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Books by Robert Fisk

NOTICE: Due to the large number of new postings of Robert Fisk's excellent reports, we are discontinuing the addition (ON THIS PAGE) of links to new articles. Rather, we recommend you go to our Search Page and conduct a search for "Robert Fisk". . . . and don't forget to scroll down this page for additional postings. Currently, we are blogging some Robert Fisk's new work directly to the sections of this Web site that is focused on the topic of the article (such as the War on Iraq). [Webmaster April 17, 2002]

Robert Fisk - Collected Articles

Posted April 13, 2003
A civilisation torn to pieces

Posted April 2, 2003
The monster of Baghdad is now the hero of Arabia
'It was an outrage, an obscenity'
This is the reality of war. We bomb. They suffer

Posted March 30, 2003
In Baghdad, blood and bandages for the innocent

Posted March 25, 2003
The clock said 7.55 – precisely the time the missile struck

Posted March 14, 2003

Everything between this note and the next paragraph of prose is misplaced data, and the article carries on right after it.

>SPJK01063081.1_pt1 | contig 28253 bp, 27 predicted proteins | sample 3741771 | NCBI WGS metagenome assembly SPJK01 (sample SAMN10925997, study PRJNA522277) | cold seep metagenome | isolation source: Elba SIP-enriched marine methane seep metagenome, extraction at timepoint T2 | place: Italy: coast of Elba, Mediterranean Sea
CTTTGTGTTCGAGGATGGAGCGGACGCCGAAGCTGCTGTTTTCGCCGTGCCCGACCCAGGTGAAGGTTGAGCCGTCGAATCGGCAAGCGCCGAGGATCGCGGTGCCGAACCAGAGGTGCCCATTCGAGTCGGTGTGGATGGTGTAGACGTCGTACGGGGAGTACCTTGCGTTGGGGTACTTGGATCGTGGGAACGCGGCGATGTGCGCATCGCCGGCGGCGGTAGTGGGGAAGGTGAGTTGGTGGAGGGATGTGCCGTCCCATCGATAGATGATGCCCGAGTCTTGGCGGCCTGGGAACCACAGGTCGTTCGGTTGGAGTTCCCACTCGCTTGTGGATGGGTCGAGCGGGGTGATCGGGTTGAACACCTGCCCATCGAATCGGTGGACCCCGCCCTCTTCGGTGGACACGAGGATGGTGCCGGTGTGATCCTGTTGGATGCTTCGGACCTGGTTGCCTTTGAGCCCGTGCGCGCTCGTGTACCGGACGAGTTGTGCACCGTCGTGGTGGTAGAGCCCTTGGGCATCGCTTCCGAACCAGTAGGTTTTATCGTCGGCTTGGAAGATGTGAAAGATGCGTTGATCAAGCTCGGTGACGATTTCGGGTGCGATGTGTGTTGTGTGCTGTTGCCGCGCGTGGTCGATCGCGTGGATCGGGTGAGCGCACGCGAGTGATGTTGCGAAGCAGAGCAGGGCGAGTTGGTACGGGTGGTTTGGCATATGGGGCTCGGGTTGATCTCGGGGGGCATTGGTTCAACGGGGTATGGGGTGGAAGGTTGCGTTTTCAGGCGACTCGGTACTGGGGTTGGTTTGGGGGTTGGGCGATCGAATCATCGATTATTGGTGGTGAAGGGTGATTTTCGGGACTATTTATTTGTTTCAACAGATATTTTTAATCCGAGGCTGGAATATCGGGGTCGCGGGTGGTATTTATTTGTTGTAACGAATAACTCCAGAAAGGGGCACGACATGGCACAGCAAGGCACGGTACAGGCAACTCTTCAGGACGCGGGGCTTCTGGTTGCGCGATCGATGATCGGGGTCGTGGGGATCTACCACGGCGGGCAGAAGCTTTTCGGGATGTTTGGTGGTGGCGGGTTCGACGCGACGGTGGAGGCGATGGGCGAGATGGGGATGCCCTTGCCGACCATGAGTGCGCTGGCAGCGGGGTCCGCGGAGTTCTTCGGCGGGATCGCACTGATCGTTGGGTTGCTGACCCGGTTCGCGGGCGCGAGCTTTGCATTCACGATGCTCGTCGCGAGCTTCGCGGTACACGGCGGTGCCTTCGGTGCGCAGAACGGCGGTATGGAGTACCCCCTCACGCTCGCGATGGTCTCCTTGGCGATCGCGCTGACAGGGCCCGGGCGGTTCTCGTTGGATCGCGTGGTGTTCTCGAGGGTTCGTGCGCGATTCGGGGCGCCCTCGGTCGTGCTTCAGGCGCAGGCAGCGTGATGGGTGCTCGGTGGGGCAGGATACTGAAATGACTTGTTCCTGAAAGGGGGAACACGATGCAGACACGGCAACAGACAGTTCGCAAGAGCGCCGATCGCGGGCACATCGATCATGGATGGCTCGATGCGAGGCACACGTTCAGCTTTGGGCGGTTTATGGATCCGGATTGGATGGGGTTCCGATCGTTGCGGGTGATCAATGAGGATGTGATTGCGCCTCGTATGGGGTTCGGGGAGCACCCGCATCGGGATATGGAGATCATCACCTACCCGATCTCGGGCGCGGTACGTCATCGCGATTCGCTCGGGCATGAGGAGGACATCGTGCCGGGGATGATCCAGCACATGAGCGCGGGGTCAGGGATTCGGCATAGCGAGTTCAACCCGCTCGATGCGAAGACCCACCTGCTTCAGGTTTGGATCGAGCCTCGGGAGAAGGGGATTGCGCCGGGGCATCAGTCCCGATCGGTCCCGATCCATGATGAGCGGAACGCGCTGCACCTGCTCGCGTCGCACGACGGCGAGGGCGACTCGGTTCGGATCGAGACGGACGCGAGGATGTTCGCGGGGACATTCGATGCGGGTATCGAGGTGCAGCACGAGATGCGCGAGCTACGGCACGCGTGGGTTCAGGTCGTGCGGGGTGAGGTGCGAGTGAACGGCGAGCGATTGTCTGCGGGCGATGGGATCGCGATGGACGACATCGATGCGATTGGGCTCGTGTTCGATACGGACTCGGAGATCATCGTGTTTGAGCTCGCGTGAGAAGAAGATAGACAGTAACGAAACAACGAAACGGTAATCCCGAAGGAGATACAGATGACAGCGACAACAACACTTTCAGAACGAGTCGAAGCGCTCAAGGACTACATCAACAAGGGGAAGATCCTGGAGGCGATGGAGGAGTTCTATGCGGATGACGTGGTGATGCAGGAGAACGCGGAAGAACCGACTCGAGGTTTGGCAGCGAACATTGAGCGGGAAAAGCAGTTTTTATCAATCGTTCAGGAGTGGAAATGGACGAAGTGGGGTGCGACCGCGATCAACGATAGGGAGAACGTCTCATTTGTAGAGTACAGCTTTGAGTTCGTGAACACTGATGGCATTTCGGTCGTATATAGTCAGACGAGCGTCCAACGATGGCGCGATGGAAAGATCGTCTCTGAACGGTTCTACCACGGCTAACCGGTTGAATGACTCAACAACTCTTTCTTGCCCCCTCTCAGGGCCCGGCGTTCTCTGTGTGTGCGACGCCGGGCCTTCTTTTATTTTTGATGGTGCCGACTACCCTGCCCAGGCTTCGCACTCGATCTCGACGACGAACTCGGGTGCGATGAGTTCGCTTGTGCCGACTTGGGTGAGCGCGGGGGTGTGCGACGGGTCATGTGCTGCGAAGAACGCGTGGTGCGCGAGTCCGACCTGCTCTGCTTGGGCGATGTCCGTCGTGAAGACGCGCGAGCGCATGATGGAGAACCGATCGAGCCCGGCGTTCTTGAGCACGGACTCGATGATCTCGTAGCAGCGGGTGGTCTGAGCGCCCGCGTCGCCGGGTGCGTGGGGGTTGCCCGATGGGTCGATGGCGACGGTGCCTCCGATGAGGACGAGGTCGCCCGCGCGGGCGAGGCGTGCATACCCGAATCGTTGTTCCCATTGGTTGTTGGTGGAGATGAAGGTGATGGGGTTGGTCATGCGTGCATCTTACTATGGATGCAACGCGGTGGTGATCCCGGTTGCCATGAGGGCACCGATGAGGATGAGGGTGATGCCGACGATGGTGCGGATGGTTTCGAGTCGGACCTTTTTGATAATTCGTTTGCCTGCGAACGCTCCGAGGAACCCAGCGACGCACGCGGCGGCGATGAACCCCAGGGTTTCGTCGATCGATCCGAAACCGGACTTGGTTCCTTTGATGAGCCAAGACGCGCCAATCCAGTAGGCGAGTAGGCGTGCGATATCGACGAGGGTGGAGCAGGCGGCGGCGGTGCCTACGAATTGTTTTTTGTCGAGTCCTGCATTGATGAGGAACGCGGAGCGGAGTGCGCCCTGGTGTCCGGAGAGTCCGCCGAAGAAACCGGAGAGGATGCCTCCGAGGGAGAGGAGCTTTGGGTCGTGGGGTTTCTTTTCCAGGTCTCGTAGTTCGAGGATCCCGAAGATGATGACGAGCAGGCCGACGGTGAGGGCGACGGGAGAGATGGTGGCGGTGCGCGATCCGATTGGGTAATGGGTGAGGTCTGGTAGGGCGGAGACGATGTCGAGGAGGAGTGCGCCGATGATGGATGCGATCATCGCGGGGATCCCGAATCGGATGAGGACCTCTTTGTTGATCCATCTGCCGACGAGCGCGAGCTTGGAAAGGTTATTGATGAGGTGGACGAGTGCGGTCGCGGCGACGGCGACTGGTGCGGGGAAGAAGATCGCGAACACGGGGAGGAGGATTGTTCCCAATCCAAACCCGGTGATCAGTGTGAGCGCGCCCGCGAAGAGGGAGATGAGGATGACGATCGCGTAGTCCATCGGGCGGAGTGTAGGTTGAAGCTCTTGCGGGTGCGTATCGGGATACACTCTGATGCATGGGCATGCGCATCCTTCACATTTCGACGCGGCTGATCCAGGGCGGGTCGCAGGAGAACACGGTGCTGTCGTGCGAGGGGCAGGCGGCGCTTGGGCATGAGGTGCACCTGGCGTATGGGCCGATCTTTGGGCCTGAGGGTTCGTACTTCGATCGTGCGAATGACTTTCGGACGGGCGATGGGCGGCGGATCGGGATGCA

The Forgotten Power of the General Assembly

Posted March 13, 2003
US war plans are not helped by Blix
A Modern-Day Crusade Looms

Posted February 10, 2003
You wanted to believe Powell – but it was like something out of Beckett

Posted December 17, 2002
Journalists are under fire for telling the truth

Posted December 4, 2002
We are being set up for a war against Saddam
Railing against the 'facile acceptance of authority'

Posted December 3, 2002
George Bush crosses Rubicon - but what lies beyond?

Posted October 15, 2002
What Bush wants us to forget

Posted on October 12, 2002
Will Bush's carve-up of Iraq include getting hands on its oil?

Posted on September 26, 2002
The dishonesty of this so-called dossier (War on Iraq)

Posted June 26, 2002
I wonder why Bush doesn't let Sharon run his press office

Posted May 25, 2002
President Bush's rhetoric sounds like the crazed videotapes of Osama bin Laden

Posted May 9, 2002
There is a solution to this filthy war - foreign occupation

Posted May 5, 2002
Sharon the merciless and Arafat the corrupt have nothing meaningful to offer each other

Posted April 23, 2002
The Middle East According to Robert Fisk

Posted April 17, 2002
Fear and learning in America - A first-hand report by Robert Fisk

Posted April 9, 2002
Unholy War - Robert Fisk

Posted April 8, 2002
Since US soldiers are blindfolding and gagging Muslim prisoners, why should Mr Sharon worry?

Posted April 7, 2002

'Jews may not want to look at this'
(Robert Fisk, The Independent, 07 April 2002)